Romania's economic reforms have made reasonable progress according to the EU, the IMF and the World Bank. Despite the good news, the trio is worried about Romania's political climate.
The European Union, the International Monetary Fund and the World Bank said on Tuesday that economic reforms in Romania were advancing and remained "broadly on track." Romania made the reforms as part of an agreement with its international lenders in return for bailouts.
In a statement marking the end of yet another progress review under a three-year-old bailout scheme, they said Bucharest was going in the right direction despite "challenging conditions."
The lenders indicated that the progress toward recovery appeared jeopardized by an ongoing political war between the ruling Social-Liberal union coalition and center-right President Traian Basescu, who was targeted by an impeachment bid six weeks ago. Political turmoil has affected market confidence, it said, and must be settled to continue moving forward.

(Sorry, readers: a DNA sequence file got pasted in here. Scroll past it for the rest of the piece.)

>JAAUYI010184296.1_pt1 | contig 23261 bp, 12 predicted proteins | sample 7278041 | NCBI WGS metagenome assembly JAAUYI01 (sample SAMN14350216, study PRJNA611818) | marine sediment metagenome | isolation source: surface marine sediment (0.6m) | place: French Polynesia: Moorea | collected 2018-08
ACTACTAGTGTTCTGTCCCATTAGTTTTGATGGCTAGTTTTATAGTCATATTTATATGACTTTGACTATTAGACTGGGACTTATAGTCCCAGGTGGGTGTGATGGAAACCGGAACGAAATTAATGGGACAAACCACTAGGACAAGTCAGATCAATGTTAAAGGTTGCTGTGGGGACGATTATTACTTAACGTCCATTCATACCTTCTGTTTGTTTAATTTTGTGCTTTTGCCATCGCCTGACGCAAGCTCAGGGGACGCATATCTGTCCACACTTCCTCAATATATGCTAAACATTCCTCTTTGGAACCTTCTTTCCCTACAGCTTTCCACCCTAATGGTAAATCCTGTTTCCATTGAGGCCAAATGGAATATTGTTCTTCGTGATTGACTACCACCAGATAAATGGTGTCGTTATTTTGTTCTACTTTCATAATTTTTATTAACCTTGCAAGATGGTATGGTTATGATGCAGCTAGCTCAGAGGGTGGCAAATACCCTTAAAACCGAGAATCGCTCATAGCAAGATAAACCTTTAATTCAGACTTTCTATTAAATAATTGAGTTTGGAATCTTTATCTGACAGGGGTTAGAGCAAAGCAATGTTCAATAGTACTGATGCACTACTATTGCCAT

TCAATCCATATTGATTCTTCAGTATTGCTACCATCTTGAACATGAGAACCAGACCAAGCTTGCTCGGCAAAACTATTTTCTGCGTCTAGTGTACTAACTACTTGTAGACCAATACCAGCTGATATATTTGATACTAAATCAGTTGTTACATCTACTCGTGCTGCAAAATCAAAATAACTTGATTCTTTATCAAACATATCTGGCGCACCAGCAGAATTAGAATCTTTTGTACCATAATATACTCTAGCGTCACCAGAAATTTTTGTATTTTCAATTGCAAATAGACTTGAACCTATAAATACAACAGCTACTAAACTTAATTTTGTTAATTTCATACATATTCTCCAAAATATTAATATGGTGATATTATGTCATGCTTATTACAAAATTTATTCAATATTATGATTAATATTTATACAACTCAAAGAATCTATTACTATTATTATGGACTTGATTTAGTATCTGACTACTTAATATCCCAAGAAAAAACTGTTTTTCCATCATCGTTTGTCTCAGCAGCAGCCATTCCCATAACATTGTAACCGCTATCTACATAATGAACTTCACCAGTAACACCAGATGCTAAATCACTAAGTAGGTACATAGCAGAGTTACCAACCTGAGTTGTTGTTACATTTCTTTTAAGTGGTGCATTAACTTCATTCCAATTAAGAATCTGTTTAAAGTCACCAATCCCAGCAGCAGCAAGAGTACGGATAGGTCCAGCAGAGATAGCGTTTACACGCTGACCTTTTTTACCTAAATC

"Political determination is needed to ensure that overdue structural reforms -necessary to achieve higher and inclusive growth - will be put in place," Tuesday's statement said.
Moderate GDP increase
Romania joined the EU in 2007, but has not yet adopted the euro. The country suffered two years of recession in 2009 and 2010 before booking moderate growth in early 2011. Official data released on Tuesday showed Romania's economy logged 0.5 percent growth in the second quarter of this year.
Lenders said they expected real growth to reach just under 1.0 percent throughout 2012 and 2.5 percent next year.
In May 2009, Romania secured a 20-billion-euro ($24.74 billion) rescue package in exchange for drastic spending cuts. Some two year later, the IMF and the European Union gave the green light for a fresh credit line of five billion euros for emergency situations in the struggling southern European nation.